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Limitations of the Food Compass Nutrient Profiling System
journal contributionposted on 2023-04-05, 02:19 authored by F Ortenzi, M Kolby, Mark LawrenceMark Lawrence, F Leroy, S Nordhagen, SM Phillips, S van Vliet, T Beal
Nutrient Profiling Systems provide frameworks to assess the healthfulness of foods based on food composition and are intended as inputs into strategies to improve diets. Many Nutrient Profiling Systems are founded on a reductionist assumption that the healthfulness of foods is determined by the sum of their individual nutrients, with no consideration for the extent and purpose of processing and its health implications. A novel Nutrient Profiling System called Food Compass attempted to address existing gaps and provide a more holistic assessment of the healthfulness of foods. We propose that the chosen algorithm is not well justified and produces results that fail to discriminate for common shortfall nutrients, exaggerate the risks associated with animal-source foods, and underestimate the risks associated with ultraprocessed foods. We caution against the use of Food Compass in its current form to inform consumer choices, policies, programs, industry reformulations, and investment decisions.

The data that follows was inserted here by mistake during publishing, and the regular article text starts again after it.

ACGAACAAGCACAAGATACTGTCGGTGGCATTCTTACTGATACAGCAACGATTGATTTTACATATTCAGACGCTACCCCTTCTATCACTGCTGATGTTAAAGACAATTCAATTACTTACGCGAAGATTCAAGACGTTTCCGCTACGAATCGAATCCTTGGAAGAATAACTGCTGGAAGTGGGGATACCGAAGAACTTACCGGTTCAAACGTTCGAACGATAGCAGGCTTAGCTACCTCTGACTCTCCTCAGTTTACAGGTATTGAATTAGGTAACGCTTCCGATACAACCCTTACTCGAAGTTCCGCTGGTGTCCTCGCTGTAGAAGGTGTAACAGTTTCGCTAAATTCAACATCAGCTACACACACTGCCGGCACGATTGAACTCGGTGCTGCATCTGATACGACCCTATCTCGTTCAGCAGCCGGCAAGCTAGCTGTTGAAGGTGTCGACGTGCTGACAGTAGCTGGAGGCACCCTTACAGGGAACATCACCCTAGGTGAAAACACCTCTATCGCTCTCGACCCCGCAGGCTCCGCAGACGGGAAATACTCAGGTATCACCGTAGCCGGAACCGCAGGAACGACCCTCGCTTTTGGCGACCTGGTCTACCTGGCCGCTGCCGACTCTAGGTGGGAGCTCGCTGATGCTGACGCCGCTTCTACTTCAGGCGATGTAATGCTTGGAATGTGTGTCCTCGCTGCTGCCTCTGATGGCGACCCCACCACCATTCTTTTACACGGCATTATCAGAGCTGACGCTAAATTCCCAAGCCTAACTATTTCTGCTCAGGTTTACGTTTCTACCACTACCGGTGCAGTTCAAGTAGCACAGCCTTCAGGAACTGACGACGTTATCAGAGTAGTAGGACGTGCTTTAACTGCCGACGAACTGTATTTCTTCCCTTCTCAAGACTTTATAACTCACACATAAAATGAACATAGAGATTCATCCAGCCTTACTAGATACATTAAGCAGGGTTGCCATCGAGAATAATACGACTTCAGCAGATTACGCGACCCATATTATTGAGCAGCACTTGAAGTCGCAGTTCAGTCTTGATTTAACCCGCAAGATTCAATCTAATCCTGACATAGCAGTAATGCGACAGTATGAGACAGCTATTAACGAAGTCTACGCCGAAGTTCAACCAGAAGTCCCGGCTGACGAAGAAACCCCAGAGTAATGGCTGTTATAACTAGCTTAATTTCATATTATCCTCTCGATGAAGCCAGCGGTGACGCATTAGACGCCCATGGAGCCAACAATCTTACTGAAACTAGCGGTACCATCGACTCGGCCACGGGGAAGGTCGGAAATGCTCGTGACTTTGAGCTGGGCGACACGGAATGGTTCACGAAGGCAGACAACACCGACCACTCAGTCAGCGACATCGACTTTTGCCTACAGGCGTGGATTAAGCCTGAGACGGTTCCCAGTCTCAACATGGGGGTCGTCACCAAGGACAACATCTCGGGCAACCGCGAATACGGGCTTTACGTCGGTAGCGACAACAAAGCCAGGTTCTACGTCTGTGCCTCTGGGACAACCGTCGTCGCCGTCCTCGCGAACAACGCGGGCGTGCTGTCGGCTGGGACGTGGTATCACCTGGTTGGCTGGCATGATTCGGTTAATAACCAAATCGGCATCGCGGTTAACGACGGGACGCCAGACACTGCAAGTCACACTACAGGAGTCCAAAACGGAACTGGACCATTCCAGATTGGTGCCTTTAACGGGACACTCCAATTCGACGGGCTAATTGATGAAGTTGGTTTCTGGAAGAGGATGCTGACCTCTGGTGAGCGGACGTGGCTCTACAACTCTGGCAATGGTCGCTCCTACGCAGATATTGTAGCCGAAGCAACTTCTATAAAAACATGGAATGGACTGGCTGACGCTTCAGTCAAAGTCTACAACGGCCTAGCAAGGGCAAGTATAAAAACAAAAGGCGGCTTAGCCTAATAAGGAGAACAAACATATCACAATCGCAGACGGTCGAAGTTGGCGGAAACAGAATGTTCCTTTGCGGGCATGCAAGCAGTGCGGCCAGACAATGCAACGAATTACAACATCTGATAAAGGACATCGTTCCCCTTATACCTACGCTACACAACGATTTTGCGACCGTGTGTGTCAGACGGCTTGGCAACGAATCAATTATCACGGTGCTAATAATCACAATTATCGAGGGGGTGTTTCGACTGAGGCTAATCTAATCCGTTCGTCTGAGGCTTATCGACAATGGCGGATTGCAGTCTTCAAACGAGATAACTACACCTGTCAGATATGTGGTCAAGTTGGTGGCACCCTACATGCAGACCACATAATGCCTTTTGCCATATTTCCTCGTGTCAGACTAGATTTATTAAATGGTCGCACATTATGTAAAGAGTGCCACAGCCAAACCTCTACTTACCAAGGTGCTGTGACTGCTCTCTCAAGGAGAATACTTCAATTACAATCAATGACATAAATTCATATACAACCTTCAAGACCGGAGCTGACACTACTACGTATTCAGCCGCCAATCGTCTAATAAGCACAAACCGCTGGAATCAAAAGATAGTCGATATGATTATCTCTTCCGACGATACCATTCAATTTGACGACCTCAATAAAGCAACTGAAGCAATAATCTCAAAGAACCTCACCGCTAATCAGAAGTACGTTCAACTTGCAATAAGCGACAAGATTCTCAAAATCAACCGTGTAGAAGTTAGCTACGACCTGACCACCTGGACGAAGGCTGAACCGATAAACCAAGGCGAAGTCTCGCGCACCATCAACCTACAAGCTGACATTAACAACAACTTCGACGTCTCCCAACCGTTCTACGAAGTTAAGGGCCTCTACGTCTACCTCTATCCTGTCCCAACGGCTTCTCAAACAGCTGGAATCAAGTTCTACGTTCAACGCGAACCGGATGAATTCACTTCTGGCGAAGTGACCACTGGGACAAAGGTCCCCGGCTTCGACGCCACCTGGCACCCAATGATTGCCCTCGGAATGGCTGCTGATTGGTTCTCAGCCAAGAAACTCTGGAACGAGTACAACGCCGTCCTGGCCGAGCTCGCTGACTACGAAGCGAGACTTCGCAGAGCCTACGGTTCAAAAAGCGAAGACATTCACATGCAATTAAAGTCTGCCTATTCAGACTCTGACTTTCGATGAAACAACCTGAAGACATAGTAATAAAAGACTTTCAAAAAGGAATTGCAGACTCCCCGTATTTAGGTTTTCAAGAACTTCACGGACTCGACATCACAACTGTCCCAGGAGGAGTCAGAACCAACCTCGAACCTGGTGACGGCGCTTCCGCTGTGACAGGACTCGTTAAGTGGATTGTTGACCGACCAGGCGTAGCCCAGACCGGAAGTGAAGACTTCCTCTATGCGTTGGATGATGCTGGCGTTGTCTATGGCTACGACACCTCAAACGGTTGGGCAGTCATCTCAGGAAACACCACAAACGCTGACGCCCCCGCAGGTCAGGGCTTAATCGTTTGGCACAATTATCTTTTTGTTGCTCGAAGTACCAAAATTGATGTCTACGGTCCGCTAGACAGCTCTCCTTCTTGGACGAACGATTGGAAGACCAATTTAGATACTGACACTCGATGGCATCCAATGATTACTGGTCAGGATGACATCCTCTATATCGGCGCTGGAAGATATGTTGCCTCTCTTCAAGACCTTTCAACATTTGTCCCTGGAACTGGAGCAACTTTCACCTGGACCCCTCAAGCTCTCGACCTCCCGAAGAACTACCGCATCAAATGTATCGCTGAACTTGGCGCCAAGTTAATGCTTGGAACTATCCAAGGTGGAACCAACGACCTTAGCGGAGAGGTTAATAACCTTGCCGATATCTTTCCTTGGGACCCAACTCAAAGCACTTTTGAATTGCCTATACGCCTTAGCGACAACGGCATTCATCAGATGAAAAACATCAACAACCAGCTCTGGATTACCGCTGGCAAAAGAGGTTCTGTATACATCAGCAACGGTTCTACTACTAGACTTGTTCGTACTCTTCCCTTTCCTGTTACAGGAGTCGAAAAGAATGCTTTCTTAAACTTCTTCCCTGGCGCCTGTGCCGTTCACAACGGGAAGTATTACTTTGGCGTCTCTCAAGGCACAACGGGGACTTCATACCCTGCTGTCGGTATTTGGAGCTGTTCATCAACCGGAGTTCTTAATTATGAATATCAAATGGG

JournalJournal of Nutrition
Publication classificationC1.1 Refereed article in a scholarly journal
Food compassfood rating systemmicronutrient deficienciesnutrient profiling systemultraprocessed foodsNutritive ValueFoodDietNutrientsAnimal FeedAlgorithmsfood compassNutritionMetabolic and endocrineStrokeCardiovascularOral and gastrointestinalFood Sciences not elsewhere classifiedAnimal Production not elsewhere classifiedNutrition and Dietetics not elsewhere classified